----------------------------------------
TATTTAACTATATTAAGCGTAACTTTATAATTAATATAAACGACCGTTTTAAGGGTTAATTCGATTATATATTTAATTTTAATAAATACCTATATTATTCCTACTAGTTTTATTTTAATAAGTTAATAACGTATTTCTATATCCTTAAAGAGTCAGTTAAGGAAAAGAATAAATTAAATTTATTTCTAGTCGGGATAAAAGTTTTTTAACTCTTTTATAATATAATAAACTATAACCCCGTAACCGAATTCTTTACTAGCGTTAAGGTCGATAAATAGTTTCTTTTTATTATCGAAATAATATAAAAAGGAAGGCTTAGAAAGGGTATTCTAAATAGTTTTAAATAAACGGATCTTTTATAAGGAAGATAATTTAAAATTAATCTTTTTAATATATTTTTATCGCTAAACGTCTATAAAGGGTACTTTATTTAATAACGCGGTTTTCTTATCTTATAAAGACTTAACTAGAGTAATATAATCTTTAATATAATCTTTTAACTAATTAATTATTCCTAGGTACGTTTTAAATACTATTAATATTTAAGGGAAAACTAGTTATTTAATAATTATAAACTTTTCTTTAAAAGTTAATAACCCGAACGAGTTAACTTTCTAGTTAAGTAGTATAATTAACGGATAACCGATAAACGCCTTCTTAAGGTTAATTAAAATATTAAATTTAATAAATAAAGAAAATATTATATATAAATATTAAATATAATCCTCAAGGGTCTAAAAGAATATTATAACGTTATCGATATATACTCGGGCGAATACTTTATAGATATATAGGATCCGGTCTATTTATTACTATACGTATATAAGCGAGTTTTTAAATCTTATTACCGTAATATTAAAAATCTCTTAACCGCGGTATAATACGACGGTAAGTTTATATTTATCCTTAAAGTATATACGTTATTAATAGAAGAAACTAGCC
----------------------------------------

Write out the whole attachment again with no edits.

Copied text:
TATTTAACTATATTAAGCGTAACTTTATAATTAATATAAACGACCGTTTTAAGGGTTAATTCGATTATATATTTAATTTTAATAAATACCTATATTATTCCTACTAGTTTTATTTTAATAAGTTAATAACGTATTTCTATATCCTTAAAGAGTCAGTTAAGGAAAAGAATAAATTAAATTTATTTCTAGTCGGGATAAAAGTTTTTTAACTCTTTTATAATATAATAAACTATAACCCCGTAACCGAATTCTTTACTAGCGTTAAGGTCGATAAATAGTTTCTTTTTATTATCGAAATAATATAAAAAGGAAGGCTTAGAAAGGGTATTCTAAATAGTTTTAAATAAACGGATCTTTTATAAGGAAGATAATTTAAAATTAATCTTTTTAATATATTTTTATCGCTAAACGTCTATAAAGGGTACTTTATTTAATAACGCGGTTTTCTTATCTTATAAAGACTTAACTAGAGTAATATAATCTTTAATATAATCTTTTAACTAATTAATTATTCCTAGGTACGTTTTAAATACTATTAATATTTAAGGGAAAACTAGTTATTTAATAATTATAAACTTTTCTTTAAAAGTTAATAACCCGAACGAGTTAACTTTCTAGTTAAGTAGTATAATTAACGGATAACCGATAAACGCCTTCTTAAGGTTAATTAAAATATTAAATTTAATAAATAAAGAAAATATTATATATAAATATTAAATATAATCCTCAAGGGTCTAAAAGAATATTATAACGTTATCGATATATACTCGGGCGAATACTTTATAGATATATAGGATCCGGTCTATTTATTACTATACGTATATAAGCGAGTTTTTAAATCTTATTACCGTAATATTAAAAATCTCTTAACCGCGGTATAATACGACGGTAAGTTTATATTTATCCTTAAAGTATATACGTTATTAATAGAAGAAACTAGCC